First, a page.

Prisons could face human rights challenge

12 Dec 02
Britain's over-crowded prison system is close to breaking point, with inmates suffering 'degrading' conditions that could lead to legal challenges against the Prison Service, the sector's watchdog has claimed.

13 December 2002

Anne Owers, head of the prisons inspectorate, told the Commons' home affairs select committee that the Prison Service was now operating at full capacity, while the government and courts system continue to apply policies that often end in 'unnecessary' custodial sentences.

Owers' comments came after the Office of National Statistics released figures indicating that prison numbers – already a record 72,500 – could top 109,000 by 2009. This compares with 42,000 in 1990.

The Prison Governors' Association claimed billions of pounds were needed to offset the crisis, which it said was partly caused by the government's 2001 manifesto pledge to prosecute more criminals 'without any understanding of just how to punish them'.

Owers said cash was needed to build extra prisons and to prevent re-offending by providing better programmes to help inmates settle back into the community.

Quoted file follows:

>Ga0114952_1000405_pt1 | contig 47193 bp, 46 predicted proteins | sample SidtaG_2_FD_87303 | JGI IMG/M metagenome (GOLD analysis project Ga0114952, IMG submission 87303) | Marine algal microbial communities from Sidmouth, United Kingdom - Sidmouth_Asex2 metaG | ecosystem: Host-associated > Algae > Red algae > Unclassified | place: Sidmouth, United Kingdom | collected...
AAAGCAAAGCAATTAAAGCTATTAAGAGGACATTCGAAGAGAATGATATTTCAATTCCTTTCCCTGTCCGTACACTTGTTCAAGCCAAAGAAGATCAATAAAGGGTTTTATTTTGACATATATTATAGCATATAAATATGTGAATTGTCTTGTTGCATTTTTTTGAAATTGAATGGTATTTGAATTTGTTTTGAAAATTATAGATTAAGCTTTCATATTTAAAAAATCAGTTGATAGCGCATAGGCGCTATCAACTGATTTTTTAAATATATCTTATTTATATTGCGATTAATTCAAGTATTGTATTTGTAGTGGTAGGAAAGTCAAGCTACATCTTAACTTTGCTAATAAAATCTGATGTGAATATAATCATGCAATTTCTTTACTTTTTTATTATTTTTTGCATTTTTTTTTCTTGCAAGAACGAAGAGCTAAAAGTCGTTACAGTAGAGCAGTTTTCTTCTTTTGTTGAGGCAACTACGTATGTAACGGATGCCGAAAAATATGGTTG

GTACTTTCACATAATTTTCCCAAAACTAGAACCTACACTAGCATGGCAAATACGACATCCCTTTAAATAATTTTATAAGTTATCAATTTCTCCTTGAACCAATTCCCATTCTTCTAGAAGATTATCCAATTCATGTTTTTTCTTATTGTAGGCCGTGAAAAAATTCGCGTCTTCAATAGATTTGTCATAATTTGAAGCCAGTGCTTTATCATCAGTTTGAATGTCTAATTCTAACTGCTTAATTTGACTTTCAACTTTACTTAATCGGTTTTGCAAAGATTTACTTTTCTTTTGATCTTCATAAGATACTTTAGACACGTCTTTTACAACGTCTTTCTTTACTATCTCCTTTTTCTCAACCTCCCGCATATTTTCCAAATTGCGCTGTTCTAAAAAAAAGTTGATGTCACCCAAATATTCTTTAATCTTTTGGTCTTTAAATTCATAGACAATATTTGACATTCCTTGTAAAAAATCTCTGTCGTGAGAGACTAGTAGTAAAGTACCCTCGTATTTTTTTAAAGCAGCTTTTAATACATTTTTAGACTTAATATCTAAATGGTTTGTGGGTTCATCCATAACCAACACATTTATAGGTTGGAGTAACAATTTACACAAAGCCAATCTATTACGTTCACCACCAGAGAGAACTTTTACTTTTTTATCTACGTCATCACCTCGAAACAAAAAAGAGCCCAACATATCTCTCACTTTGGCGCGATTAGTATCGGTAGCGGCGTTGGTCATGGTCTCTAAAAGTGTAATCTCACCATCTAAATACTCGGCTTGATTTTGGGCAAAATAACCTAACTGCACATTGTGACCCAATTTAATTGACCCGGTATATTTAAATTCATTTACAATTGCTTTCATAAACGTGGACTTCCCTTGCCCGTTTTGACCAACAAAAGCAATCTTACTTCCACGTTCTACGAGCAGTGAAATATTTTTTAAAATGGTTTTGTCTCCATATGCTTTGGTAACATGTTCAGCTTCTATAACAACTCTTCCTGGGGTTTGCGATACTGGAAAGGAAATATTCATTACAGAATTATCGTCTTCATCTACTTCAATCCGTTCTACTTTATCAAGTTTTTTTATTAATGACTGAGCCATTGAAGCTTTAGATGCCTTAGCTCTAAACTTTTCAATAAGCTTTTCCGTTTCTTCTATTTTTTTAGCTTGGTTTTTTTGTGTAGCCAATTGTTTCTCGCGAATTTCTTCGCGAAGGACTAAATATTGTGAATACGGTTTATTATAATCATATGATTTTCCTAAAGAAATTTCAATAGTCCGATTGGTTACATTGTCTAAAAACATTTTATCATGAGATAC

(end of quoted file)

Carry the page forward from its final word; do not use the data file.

She attacked the courts for not making better use of non-custodial sentences for those charged with lesser offences, adding that more could be done to help treat sick and mentally ill prisoners.

Prisons were so overcrowded, she said, that 20% of single-bed cells were now shared. 'Those men are also locked up for 22 to 23 hours of the day. These are degrading conditions.'

Consequently, Owers said, some prisoners could soon initiate lawsuits against the Prison Service. Committee members feared that legal challenges could even emerge under Article 3 of the Human Rights Act, which stipulates that 'no one shall be subjected to torture or to inhuman or degrading treatment or punishment'.

But the Home Office was quick to blame the courts. Prisons minister Hilary Benn said he had warned judges to consider non-custodial sentences for non-violent and first-time offenders. 'We have no intention of compromising public protection, but nor do we advocate a policy that will push up prison numbers for its own sake.'


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